The St Vincent de Society National Council is marking National Reconciliation Week by reiterating its support for an Indigenous Voice to Parliament enshrined in the Australian Constitution.
National Council President Claire Victory said the historic 1967 referendum saw more than 90 per cent of Australians vote to give the federal government power to make laws for Aboriginal and Torres Strait Islander people and to recognise them in the Census.
“This rare, successful referendum is testament to what is possible where there is shared community and political will. It also reflects what can be achieved when there is bipartisan consideration for the drafting of a referendum,” Ms Victory said.
“The Society also acknowledges the historical achievement of the Mabo decision on 1992, which paved the way for Native Title in this country.
“However, despite these significant steps, it is a source of great shame that the gap between life opportunities for Indigenous and other Australians remains.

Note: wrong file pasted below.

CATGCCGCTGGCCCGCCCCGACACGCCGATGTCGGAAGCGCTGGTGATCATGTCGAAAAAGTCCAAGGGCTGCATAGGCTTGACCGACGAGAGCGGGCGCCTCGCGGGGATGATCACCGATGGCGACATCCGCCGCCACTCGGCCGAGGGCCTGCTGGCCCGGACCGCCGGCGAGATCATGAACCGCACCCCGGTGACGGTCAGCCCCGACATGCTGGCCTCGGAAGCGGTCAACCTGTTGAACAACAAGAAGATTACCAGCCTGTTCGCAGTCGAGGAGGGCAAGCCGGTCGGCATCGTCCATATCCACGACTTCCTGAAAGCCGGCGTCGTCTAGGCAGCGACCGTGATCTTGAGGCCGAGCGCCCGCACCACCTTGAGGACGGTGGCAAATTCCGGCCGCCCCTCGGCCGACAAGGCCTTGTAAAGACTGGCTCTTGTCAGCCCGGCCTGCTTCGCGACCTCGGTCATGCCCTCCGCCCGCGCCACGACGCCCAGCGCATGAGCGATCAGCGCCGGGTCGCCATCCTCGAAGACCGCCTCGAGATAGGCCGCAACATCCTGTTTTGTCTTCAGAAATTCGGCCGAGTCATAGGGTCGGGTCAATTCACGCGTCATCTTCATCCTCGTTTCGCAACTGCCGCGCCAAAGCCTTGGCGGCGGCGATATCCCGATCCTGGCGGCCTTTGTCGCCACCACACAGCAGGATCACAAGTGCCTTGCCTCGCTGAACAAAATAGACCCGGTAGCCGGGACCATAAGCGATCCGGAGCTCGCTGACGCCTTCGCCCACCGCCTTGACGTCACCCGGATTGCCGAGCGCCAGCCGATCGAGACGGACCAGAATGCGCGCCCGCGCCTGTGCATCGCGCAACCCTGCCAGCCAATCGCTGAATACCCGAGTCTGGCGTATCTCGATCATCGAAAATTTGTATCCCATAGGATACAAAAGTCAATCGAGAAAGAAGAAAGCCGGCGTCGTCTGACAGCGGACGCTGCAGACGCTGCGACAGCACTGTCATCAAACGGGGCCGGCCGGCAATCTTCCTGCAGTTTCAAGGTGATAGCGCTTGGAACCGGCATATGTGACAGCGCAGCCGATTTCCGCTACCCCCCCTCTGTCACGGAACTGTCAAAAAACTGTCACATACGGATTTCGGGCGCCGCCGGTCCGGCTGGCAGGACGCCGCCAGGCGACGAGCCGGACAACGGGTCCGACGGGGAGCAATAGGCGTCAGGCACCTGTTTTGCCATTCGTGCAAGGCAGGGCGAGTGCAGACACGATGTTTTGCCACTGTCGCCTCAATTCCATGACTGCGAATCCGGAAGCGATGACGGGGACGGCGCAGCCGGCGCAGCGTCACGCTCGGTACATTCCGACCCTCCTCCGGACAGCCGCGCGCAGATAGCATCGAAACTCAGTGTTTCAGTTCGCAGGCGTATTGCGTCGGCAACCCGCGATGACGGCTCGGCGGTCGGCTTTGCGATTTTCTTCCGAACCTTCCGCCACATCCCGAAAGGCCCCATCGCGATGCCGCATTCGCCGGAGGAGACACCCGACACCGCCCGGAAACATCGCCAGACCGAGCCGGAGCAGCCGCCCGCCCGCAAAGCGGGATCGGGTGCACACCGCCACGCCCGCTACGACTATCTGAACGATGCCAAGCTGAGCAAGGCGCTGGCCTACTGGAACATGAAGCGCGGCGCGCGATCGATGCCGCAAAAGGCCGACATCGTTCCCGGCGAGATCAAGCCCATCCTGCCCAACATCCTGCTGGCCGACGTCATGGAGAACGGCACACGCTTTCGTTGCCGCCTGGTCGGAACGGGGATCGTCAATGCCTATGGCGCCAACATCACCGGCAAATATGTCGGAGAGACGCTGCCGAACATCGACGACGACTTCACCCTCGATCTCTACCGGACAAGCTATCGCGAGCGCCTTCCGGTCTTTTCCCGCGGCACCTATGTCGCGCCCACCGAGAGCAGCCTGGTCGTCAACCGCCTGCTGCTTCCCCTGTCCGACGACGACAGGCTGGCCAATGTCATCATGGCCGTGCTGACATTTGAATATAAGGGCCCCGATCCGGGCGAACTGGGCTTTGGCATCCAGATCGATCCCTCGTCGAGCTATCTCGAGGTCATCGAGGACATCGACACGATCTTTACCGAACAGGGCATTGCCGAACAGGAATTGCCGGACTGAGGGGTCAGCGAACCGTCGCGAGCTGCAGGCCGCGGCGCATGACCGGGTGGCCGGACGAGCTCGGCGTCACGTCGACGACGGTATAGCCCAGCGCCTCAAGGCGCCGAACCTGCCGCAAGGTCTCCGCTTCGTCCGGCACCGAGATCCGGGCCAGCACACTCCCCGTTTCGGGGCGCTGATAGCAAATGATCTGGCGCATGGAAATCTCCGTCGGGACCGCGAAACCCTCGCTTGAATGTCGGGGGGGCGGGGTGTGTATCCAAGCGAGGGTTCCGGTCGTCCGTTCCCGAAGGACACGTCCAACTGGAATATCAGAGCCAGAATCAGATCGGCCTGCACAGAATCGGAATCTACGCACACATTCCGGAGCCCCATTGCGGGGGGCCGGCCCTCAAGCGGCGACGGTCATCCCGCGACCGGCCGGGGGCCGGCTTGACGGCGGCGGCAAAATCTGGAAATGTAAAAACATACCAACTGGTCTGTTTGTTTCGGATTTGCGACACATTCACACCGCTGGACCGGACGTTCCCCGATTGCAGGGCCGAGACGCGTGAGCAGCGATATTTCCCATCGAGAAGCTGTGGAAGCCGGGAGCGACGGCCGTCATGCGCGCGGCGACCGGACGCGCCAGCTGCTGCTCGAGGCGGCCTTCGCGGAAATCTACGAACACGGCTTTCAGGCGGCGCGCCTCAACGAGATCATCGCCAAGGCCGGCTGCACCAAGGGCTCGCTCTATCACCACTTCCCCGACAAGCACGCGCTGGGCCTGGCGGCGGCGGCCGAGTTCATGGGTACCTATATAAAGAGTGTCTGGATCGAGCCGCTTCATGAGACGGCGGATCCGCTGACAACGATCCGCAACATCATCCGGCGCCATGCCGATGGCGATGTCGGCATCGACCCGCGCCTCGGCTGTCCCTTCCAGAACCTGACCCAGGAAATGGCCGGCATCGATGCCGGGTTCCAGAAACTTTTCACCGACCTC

“Better education and healthcare have led to career paths for some Indigenous Australians, but too many are still overrepresented in juvenile justice, prisons, out of home care, and across social services.
“In some parts of Australia up to 90 per cent of people using specific services provided by the Society are Aboriginal and Torres Strait Islander people. This is unacceptable.
“Further, significant legislative, constitutional and structural change is essential to ensure the involvement of Aboriginal and Torres Strait Islander people in decision-making.
“A National Voice enshrined in the Constitution strengthens empowerment, self-determination and subsidiarity.”
National Reconciliation Week (St Vincent de Paul Society)